Saturday, June 11, 2011


Canberra is I think very lucky in that most people are in walking distance, if not a short drive, from a nature reserve. Most allow dogs on a leash and I travel to a variety within a short distance of my home in order to do just that. One small oasis of nature not far from home is a small knoll called Simpson's Hill...

I'm not sure if it is a part of the Canberra Nature Park but if  it is, it is somehow a forgotten part if the noxious weeds allowed to flourish are to go by. 

Wikipedia under it's Suburb of Chisholm entry describes Simpson's Hill in the suburbs of Canberra thus:

"Chisholm and Gilmore are separated by Simpson's Hill, which provides some wilderness with walking tracks over it, popular for walking dogs."

That appears to be the only information I can find on the Internet about this little Canberra remnant of native habitat.

The summit seems the home of birds, a few eucalyptus and an old kurrajong tree. The kurrajong's sturdy limbs support some local children's rope swing and the slope below is covered thick and high with grasses interspersed by natives and stray exotics alike. A few tracks into the grass, probably by animals, but apart from that I don't think many wander off the path very often. 

Drawn to the hill fairly regularly because of the dog and it's proximity, the hill offers a pretty special surprise in the view offered after the very easy walk to the top. An amazing panorama of western Tuggeranong, the Bullen Range and the Brindabella Mountains suddenly appears to the west of Canberra.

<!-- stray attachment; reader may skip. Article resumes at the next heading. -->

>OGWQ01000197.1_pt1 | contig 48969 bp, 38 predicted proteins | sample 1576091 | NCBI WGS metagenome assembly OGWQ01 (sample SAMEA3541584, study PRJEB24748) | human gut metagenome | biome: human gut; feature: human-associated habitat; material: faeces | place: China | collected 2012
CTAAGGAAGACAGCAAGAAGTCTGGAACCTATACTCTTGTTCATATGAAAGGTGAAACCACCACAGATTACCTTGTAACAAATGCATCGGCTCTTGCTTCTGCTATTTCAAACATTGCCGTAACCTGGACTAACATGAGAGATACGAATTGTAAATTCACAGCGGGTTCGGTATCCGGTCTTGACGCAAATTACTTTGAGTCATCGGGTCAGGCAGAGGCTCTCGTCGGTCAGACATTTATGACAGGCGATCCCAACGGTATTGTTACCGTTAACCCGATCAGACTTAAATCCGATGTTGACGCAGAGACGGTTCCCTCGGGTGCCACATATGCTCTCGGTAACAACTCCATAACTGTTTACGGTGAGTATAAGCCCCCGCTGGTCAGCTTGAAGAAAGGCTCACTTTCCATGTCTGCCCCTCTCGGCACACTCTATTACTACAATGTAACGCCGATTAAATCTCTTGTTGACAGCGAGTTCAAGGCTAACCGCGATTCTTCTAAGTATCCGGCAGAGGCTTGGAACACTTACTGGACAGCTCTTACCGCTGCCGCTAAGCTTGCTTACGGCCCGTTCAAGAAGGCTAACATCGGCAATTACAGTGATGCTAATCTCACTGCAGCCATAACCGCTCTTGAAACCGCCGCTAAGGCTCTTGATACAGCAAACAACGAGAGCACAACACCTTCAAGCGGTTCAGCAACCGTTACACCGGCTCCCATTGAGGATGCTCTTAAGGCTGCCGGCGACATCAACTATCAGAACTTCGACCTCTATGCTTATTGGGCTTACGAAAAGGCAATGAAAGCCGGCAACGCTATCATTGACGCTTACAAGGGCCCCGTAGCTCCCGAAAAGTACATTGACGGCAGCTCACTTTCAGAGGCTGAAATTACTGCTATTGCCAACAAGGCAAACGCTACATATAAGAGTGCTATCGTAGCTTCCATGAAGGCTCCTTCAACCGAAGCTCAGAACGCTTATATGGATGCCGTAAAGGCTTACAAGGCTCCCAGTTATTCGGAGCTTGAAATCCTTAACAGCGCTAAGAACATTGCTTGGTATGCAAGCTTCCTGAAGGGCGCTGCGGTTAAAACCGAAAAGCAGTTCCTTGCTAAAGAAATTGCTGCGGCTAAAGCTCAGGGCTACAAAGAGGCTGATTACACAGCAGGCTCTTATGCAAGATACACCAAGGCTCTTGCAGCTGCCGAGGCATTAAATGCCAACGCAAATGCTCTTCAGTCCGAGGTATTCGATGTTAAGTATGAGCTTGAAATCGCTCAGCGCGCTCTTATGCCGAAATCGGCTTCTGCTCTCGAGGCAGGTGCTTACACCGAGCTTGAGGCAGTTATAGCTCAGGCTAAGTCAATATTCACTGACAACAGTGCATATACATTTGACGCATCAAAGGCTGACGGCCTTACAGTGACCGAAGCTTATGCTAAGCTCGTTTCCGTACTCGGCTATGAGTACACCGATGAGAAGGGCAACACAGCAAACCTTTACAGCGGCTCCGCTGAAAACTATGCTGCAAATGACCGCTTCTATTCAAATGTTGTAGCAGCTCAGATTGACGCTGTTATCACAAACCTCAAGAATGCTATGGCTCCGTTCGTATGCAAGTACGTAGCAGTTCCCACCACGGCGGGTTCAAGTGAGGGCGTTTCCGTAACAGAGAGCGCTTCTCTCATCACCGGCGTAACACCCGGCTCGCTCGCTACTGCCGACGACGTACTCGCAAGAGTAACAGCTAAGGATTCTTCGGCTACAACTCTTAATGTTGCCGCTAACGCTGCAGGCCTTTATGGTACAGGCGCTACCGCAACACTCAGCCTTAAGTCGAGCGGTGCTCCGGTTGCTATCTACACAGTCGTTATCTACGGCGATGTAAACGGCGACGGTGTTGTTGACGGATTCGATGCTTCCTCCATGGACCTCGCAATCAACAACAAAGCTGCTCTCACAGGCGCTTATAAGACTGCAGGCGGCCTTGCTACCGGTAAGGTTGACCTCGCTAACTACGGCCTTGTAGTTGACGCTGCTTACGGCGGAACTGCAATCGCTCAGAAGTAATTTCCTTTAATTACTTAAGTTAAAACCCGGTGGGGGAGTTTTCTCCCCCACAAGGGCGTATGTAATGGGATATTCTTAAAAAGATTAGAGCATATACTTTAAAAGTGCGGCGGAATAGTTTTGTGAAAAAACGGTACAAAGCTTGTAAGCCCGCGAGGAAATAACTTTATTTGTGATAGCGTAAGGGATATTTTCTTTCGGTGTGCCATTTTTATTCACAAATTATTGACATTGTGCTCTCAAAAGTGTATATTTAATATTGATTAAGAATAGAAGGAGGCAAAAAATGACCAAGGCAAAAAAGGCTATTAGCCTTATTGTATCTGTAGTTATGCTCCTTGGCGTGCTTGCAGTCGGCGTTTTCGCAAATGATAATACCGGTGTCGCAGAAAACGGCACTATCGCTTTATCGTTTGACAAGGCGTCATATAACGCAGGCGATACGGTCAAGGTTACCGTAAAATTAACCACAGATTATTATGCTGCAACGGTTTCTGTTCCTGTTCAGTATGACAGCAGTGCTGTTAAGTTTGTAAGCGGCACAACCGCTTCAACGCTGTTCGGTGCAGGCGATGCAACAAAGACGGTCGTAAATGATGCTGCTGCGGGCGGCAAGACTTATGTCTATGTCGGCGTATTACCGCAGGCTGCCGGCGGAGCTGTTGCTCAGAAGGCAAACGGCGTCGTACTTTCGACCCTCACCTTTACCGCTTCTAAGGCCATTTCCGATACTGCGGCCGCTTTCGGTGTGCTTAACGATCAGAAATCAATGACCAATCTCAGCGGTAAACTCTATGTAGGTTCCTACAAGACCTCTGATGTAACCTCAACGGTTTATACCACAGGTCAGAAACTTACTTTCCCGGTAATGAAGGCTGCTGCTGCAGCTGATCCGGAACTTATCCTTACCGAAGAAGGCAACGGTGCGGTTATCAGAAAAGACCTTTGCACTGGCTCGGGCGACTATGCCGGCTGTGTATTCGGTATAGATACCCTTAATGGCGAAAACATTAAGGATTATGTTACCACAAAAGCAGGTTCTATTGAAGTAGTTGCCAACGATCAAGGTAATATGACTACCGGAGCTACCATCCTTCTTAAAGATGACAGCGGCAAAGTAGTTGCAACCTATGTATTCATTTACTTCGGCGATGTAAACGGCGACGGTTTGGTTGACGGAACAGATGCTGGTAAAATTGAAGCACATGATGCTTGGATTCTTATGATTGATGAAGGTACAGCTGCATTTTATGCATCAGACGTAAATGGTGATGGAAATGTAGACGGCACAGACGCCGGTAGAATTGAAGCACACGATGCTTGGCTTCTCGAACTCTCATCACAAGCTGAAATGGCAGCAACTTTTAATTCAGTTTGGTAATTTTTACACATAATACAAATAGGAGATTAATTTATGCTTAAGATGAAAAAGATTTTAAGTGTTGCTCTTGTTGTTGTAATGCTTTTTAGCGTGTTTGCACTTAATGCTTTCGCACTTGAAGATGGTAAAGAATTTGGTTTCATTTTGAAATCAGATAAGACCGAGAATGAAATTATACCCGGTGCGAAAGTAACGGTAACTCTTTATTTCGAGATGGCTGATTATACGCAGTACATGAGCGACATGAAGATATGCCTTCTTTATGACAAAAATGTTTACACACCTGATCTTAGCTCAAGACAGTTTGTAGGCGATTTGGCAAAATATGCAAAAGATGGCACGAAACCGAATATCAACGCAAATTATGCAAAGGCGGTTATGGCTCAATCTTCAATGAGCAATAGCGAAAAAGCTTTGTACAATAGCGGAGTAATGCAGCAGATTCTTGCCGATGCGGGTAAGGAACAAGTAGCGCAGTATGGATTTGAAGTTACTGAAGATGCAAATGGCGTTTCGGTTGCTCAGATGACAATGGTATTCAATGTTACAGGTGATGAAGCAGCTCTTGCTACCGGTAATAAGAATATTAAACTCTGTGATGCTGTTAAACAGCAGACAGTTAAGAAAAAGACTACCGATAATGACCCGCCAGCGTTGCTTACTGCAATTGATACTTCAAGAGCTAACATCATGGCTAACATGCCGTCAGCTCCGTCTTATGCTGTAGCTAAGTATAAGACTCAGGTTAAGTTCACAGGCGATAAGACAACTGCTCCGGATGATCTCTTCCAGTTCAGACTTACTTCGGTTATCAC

For anyone reading not from the Capital Canberra has a remarkable natural backdrop of National Park affectionately called the 'Brindies'. My phone camera certainly doesn't do the view justice.

The hill sits like an island in the suburbs separated from the mainland of Canberra's hilly western border. A unique little patch of remnant hill grassland left to regeneration since it's surrounding suburbs were built in 1985.

Before this time the area was a part of the Tuggeranong station and had been grazed consistently since the 1840's. Still prominent are blackberry bushes and other exotics and general weeds that have escaped from neighbouring suburbia.

I am actually surprised in the preceding 30 years no-one had thought to care for the 'reserve'. This area certainly needs a little love by removing everything noxious and replanting and perhaps nurturing what was there before suburbia started it's crawl.

.A point in example: the picture to the right is of a suburban wooden-paling fence line bordering the reserve and evidently something exotic steadily radiating out from it's source.

Along the fence's length were clusters of what looked suspiciously like Prickly Pear I could be wrong but even if it isn't I'm sure whatever it is shouldn't be allowed to creep into the reserve.

Perhaps someone local to the area reading this might have the time to pursue the regeneration of this parcel of hill. I know the Southern ACT Catchment group supports people willing to undertake these sort of projects.

Quite surprisingly another point of interest on Simpson's hill is on the eastern side where the local Gilmore Primary school has its ANZAC memorial. As the plaque states the children

"...gather on the eve of ANZAC day to commemorate the memory of those lost at Gallipoli and in subsequent conflicts".

There is a white flagpole and the remnants of wreaths and flowers from their last commemoration.

The hill is very quite during the week when you will probably find you have the whole area to yourself. All up an interesting place to walk the dog with a few park benches located at the summit to drink in the amazing view of the Brindabellas...


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1 comment:

  1. Not been able to find out if Simpson's Hill is indeed part of Canberra's Nature Park - trying to form a Parkcare group to do something about the weeds.


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